I’m not sure I have much of a case for forced days off in the consummate professional Brantley. Brantley had one scheduled day off after playing in three games, and in the first series, Brantley hit .250 with an RBI and a run.
Nothing earth shattering stat wise, but in only one series of play, it is hard to fully determine the impact. Even more of an impact or perhaps none at all, Chas McCormick started the game in left field Brantley had off, and he went 1-4 with an RBI, so he didn’t really miss a beat from where Brantley was performing.
Post off day, Brantley hit .272 with one home run, four RBI and one run scored, showing a slight improvement from his previous stint. Half of his stats, however, were garnished in one game where he went 2-for-4 with a home run and 2 RBI. So can Brantley be the ‘told ya so’ case for scheduled days off? I don’t think so, as we examine the impact of other key players days off.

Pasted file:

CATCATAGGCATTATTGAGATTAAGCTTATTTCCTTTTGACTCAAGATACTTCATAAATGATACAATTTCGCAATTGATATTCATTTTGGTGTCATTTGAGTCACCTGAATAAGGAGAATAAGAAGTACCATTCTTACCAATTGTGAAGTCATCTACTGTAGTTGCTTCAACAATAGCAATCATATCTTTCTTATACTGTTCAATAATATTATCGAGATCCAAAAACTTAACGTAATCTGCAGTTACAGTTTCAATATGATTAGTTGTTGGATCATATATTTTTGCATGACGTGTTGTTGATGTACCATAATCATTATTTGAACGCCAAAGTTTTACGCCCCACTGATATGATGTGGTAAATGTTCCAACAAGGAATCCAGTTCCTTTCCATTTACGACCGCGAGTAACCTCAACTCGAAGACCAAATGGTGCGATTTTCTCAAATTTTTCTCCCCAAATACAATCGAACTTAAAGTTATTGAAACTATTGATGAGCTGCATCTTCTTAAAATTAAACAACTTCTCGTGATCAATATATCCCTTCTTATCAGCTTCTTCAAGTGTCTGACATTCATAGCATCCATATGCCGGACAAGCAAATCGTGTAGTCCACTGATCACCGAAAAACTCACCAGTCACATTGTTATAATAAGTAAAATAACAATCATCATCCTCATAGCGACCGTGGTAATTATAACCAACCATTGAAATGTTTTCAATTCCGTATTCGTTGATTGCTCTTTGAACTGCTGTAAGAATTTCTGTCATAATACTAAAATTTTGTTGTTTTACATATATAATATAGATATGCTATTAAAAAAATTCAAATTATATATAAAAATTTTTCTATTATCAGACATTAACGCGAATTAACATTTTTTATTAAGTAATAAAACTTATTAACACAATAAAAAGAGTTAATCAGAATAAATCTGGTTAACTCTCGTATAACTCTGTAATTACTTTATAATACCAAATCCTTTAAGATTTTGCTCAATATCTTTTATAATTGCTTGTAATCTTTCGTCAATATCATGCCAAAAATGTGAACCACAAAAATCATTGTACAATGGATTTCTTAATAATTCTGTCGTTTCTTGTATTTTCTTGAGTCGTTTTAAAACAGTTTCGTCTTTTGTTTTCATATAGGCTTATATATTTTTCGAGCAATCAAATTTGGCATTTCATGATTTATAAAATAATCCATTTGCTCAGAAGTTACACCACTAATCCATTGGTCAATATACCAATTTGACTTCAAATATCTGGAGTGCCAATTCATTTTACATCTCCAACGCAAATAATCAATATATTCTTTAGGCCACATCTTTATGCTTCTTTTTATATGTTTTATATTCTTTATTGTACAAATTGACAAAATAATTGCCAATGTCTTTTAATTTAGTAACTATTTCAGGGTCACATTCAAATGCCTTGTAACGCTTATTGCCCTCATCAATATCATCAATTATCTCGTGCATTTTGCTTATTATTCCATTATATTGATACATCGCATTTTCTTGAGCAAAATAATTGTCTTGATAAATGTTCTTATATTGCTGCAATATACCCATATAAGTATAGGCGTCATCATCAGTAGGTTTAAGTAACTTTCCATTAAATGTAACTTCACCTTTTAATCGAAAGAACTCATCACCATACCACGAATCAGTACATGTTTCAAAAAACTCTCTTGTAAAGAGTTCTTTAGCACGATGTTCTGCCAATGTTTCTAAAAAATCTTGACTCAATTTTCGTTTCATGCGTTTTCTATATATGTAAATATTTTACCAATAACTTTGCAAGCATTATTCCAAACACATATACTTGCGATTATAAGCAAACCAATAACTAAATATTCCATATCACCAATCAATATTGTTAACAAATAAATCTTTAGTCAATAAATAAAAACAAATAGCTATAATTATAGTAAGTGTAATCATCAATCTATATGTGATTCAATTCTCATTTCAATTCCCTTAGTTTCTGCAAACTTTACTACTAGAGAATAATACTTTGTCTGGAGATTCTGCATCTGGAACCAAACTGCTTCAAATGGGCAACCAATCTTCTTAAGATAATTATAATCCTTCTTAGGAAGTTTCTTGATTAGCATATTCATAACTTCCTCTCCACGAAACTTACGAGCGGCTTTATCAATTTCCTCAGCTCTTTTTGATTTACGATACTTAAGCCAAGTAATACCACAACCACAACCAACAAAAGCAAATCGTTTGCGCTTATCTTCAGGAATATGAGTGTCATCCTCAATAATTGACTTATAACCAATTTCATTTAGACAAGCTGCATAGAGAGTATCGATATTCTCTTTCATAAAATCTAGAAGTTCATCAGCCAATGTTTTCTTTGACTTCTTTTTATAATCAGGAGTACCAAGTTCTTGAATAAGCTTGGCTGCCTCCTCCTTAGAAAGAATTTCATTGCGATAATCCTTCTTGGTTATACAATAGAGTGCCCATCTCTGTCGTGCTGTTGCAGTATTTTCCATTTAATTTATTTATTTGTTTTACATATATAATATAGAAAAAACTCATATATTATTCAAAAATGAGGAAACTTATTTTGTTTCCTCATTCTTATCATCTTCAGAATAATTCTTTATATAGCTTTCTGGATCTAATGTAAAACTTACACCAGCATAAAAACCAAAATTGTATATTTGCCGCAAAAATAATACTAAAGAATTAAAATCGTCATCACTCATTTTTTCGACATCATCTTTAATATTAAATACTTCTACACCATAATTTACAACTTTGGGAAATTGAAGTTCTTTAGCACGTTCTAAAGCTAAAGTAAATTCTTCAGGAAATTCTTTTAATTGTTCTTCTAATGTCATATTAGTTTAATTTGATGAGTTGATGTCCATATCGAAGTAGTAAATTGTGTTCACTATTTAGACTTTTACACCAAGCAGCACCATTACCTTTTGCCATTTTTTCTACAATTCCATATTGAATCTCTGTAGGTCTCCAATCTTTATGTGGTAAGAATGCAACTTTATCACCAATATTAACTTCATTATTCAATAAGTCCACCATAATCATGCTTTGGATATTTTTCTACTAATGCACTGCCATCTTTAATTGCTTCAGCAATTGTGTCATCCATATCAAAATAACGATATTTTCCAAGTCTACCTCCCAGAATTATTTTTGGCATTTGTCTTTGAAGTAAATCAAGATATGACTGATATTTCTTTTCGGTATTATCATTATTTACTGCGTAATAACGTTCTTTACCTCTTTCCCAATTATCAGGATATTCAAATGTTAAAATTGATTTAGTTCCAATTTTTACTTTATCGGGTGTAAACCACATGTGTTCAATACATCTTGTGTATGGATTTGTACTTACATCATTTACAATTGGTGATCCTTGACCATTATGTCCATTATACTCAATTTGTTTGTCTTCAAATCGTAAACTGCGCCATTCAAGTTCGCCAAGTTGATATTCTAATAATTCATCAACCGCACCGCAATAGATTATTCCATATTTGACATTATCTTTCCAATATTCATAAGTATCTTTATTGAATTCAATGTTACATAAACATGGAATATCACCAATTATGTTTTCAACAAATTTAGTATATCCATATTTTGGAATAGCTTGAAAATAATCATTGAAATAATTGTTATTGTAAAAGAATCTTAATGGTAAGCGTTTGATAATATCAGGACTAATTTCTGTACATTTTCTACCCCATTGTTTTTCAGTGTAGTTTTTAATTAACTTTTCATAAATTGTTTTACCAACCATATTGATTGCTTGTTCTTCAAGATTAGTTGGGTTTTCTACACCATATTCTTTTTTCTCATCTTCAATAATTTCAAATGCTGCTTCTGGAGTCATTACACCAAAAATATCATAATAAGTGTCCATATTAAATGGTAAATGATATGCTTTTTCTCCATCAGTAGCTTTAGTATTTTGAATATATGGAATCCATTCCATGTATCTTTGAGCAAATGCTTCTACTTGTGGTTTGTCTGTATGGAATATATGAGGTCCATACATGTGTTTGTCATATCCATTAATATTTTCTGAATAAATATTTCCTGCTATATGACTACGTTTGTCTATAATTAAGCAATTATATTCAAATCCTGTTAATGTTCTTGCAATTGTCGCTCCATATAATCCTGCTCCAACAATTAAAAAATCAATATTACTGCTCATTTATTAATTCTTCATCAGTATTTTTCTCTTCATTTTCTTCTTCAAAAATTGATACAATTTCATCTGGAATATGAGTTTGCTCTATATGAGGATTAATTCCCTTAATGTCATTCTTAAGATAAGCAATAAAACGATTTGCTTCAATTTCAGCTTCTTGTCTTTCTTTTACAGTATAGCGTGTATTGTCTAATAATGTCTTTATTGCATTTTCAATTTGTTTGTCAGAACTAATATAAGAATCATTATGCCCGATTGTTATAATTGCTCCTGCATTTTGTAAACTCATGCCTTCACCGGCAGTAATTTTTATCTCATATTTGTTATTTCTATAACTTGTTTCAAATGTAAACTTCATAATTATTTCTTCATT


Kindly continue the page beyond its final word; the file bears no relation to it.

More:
Yet to have a day off this season, Tucker is in the April slump of his life, hitting a paltry .087, prior to Saturday. With the second game of the season against the Los Angeles Angels being Tucker’s sole highlight of the season, where he hit both of his home runs and drove in all four of his RBI, he has yet to produce much of anything since.
Maybe Tucker could use one of Dusty’s famous scheduled days off to reboot his mind and get locked back in at the plate? On the other hand, the lefty slashed three hits Saturday, wearing batting gloves for the first time this season.